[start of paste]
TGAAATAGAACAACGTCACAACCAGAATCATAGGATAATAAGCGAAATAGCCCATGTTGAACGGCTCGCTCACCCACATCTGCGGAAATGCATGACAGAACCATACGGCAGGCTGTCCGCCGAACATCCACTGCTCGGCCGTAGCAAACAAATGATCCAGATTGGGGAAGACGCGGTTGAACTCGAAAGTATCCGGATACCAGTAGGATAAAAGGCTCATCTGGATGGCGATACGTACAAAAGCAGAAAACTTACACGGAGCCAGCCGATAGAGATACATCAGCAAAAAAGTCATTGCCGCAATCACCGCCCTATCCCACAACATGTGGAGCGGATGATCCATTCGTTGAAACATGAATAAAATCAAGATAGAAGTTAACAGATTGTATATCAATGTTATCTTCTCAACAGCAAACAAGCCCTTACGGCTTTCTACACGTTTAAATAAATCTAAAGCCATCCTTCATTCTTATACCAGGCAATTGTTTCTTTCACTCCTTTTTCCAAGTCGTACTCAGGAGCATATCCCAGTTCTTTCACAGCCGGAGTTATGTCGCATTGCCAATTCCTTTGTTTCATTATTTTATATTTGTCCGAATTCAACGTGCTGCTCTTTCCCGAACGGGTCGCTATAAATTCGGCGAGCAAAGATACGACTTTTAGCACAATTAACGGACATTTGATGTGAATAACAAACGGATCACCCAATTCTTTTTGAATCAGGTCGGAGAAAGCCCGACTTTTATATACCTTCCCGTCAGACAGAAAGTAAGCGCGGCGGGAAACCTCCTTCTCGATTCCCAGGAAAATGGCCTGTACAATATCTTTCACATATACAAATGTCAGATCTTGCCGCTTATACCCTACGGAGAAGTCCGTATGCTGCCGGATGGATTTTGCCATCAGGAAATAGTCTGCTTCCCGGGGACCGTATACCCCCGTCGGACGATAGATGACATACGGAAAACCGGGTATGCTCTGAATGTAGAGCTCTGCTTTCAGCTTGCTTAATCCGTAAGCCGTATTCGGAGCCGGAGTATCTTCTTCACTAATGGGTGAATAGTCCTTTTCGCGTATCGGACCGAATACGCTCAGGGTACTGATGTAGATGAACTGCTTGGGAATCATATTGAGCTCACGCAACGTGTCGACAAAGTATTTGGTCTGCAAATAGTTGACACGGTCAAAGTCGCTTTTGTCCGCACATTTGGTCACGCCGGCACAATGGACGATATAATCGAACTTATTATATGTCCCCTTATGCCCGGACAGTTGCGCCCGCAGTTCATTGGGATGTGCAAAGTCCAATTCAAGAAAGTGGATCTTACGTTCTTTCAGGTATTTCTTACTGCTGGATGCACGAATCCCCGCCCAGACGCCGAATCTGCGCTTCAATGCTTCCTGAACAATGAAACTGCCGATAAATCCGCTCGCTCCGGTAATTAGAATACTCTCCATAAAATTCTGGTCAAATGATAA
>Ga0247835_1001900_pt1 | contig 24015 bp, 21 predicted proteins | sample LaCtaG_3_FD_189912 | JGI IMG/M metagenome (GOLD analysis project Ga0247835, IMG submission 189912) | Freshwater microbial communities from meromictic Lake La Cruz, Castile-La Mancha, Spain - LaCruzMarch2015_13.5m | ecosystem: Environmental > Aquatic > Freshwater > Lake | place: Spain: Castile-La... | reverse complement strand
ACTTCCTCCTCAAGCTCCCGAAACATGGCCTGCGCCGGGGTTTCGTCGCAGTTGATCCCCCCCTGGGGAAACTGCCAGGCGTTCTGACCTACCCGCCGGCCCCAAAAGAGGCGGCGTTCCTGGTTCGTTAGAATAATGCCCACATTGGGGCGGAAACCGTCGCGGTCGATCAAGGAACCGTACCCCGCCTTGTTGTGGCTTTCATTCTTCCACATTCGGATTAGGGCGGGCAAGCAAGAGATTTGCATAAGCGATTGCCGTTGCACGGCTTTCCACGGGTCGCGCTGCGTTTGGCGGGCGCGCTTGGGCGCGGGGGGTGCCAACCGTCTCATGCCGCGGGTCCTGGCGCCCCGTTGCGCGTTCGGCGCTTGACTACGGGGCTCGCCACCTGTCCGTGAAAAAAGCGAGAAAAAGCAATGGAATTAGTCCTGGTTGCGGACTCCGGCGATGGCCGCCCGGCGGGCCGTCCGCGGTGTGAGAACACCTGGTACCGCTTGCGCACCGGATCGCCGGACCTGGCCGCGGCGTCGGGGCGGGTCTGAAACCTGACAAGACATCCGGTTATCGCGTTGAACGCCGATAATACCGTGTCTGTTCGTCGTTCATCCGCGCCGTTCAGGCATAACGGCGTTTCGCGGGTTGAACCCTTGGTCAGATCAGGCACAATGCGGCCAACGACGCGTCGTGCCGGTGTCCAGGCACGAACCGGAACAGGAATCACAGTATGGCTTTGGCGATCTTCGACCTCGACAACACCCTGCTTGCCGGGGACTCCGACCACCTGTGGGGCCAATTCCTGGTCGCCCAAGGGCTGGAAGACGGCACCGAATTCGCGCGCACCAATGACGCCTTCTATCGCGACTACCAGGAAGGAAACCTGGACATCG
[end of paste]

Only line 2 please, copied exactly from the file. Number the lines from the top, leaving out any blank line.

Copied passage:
>Ga0247835_1001900_pt1 | contig 24015 bp, 21 predicted proteins | sample LaCtaG_3_FD_189912 | JGI IMG/M metagenome (GOLD analysis project Ga0247835, IMG submission 189912) | Freshwater microbial communities from meromictic Lake La Cruz, Castile-La Mancha, Spain - LaCruzMarch2015_13.5m | ecosystem: Environmental > Aquatic > Freshwater > Lake | place: Spain: Castile-La... | reverse complement strand